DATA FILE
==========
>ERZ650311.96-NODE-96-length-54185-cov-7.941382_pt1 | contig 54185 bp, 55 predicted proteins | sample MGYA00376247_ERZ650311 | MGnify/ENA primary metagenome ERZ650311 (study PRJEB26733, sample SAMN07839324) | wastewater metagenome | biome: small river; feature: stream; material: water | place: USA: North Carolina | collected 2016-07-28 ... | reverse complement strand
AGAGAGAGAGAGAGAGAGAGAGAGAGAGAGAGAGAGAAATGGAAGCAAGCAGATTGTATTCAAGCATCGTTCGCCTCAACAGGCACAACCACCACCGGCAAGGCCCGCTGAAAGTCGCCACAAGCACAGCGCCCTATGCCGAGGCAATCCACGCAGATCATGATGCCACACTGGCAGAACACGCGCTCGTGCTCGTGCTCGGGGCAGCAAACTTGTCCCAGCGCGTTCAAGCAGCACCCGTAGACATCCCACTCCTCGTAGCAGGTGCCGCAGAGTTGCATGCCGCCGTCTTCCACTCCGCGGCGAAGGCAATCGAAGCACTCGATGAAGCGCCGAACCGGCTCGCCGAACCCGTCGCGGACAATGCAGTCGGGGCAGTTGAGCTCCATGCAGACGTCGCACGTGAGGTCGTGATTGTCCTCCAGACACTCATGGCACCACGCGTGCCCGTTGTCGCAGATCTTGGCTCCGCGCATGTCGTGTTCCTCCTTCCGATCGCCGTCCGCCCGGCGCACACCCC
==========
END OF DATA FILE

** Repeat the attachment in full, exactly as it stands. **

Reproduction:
>ERZ650311.96-NODE-96-length-54185-cov-7.941382_pt1 | contig 54185 bp, 55 predicted proteins | sample MGYA00376247_ERZ650311 | MGnify/ENA primary metagenome ERZ650311 (study PRJEB26733, sample SAMN07839324) | wastewater metagenome | biome: small river; feature: stream; material: water | place: USA: North Carolina | collected 2016-07-28 ... | reverse complement strand
AGAGAGAGAGAGAGAGAGAGAGAGAGAGAGAGAGAGAAATGGAAGCAAGCAGATTGTATTCAAGCATCGTTCGCCTCAACAGGCACAACCACCACCGGCAAGGCCCGCTGAAAGTCGCCACAAGCACAGCGCCCTATGCCGAGGCAATCCACGCAGATCATGATGCCACACTGGCAGAACACGCGCTCGTGCTCGTGCTCGGGGCAGCAAACTTGTCCCAGCGCGTTCAAGCAGCACCCGTAGACATCCCACTCCTCGTAGCAGGTGCCGCAGAGTTGCATGCCGCCGTCTTCCACTCCGCGGCGAAGGCAATCGAAGCACTCGATGAAGCGCCGAACCGGCTCGCCGAACCCGTCGCGGACAATGCAGTCGGGGCAGTTGAGCTCCATGCAGACGTCGCACGTGAGGTCGTGATTGTCCTCCAGACACTCATGGCACCACGCGTGCCCGTTGTCGCAGATCTTGGCTCCGCGCATGTCGTGTTCCTCCTTCCGATCGCCGTCCGCCCGGCGCACACCCC